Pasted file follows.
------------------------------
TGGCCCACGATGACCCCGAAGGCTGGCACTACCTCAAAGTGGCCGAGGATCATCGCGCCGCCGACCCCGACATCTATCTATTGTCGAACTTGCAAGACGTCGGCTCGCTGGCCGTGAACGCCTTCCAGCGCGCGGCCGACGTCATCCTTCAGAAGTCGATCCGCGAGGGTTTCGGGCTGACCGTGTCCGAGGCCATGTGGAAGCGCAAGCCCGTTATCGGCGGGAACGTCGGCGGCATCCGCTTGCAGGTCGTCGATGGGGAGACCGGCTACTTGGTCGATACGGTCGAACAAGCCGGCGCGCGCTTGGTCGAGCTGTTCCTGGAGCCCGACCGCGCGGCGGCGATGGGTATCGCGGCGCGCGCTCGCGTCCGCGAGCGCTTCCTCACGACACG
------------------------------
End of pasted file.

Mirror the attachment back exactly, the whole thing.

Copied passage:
TGGCCCACGATGACCCCGAAGGCTGGCACTACCTCAAAGTGGCCGAGGATCATCGCGCCGCCGACCCCGACATCTATCTATTGTCGAACTTGCAAGACGTCGGCTCGCTGGCCGTGAACGCCTTCCAGCGCGCGGCCGACGTCATCCTTCAGAAGTCGATCCGCGAGGGTTTCGGGCTGACCGTGTCCGAGGCCATGTGGAAGCGCAAGCCCGTTATCGGCGGGAACGTCGGCGGCATCCGCTTGCAGGTCGTCGATGGGGAGACCGGCTACTTGGTCGATACGGTCGAACAAGCCGGCGCGCGCTTGGTCGAGCTGTTCCTGGAGCCCGACCGCGCGGCGGCGATGGGTATCGCGGCGCGCGCTCGCGTCCGCGAGCGCTTCCTCACGACACG